Imitating Christ, Paul explains, involves two crucial elements. First, we must think like Christ (4:17-24). In 1 Corinthians 2:16, Paul comes right out and says it: “For we have the mind of Christ.” Here in Ephesians 4:23, he speaks of our being “renewed in the spirit of our minds.” What are we to do now? What comes next? Think like Christ.

We Christians are, as you no doubt know, often accused of leaving our minds—our brains—at the door. That, rest assured, should never be the case. In fact, in this modern world of ours with all of its needs and complex issues, no one on earth should think more deeply than those of us who follow Jesus. I’m not essentially referring, by the way, to accumulating information or amassing college degrees, although such pursuits have their place. As the church lives out its mission in the world, we need Christians with technical training and advanced degrees who can wrestle with the increasingly complex issues that surround us in genuinely profound and God-like ways. Paul, however, is writing here to ordinary people, the vast majority of who would have had very little formal education. This isn’t about degrees and credentials. It’s about depth, content, and mental and moral clarity. It’s about discerning between right and wrong in a world when far too many people simply do what feels good to them. It’s about living lives of sacrificial service in a world when many people search only for the highest paying job. It’s about using money and other gifts and resources for Kingdom work in a world when so many people look out primarily for themselves. It’s not about degrees. I’ve known any number of ignorant and simplistic people with Ph.D.’s, and I’ve also known profound thinkers who never went to college. It’s about thinking like Christ in every aspect of life.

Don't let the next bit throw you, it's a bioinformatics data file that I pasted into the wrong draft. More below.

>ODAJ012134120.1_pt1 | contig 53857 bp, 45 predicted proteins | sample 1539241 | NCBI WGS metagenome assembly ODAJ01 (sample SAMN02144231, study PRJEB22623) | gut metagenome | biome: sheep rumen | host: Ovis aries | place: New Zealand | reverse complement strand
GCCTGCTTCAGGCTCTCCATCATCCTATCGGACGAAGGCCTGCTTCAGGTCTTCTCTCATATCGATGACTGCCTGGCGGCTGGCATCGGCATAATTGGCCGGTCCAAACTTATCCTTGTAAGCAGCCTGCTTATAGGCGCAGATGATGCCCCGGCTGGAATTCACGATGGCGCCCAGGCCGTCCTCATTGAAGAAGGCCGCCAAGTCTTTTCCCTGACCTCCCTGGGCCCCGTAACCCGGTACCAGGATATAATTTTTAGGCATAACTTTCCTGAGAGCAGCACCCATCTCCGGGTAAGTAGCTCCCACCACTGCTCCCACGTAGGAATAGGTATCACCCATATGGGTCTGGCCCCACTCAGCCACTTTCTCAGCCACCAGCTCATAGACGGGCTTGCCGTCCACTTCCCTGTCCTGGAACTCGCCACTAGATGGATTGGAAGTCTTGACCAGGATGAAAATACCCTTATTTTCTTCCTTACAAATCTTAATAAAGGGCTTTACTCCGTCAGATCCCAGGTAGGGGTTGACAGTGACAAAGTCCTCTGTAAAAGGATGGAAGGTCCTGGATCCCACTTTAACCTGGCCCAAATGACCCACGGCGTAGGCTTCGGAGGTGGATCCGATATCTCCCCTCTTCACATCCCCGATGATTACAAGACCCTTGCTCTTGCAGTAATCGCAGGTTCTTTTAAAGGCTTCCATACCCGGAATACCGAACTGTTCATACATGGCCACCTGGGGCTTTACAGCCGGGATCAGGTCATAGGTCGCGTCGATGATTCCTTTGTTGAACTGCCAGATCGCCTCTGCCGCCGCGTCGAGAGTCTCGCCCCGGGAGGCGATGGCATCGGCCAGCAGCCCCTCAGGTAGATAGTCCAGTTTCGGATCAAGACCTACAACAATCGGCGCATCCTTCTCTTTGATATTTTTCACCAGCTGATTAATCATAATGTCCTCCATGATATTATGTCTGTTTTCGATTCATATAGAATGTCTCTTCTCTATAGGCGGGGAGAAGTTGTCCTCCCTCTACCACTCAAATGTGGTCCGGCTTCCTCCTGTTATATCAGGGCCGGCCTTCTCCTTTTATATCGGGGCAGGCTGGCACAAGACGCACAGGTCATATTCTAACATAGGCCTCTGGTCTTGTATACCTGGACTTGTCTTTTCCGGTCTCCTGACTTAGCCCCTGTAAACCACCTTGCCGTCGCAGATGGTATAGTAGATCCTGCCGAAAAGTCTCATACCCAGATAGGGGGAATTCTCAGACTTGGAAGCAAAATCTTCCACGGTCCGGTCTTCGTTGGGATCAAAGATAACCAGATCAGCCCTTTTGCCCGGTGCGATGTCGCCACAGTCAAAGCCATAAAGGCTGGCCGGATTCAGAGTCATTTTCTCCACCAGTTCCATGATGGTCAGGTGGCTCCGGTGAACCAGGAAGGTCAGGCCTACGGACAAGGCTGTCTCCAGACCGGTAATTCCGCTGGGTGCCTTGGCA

But how? How are we renewed in the spirit of our minds? The answer is twofold. There is God’s role, and then there is ours. God, for his part, plants this new life deep in our hearts—his Spirit takes up residence within us—and this new life grows and grows and grows. We simply wait on the Lord and trust God to continue the work in us that he promised to do. We can’t force it, but we can either inhibit or cultivate it.

And that is where we come in. We, for our part, remove the stuff that clutters and corrupts our minds and at the same time fill our minds with the things of God. Think of it this way. I received various e-mails over the last few weeks with attached files that I was unable to open. I had a computer, but I didn’t have compatible software to open the files. Would buying a new printer or monitor solve the problem? Of course not. I could upgrade my hardware all I wanted, but I would still not be able to open those files until I changed the software. It is the software that enables the hardware to do what we want it to do, so I must update or upgrade the software. So it is with our minds. We sometimes try to upgrade the hardware—work at our outer lives—without changing the software. To think like Christ, we must change the software in our mental computers.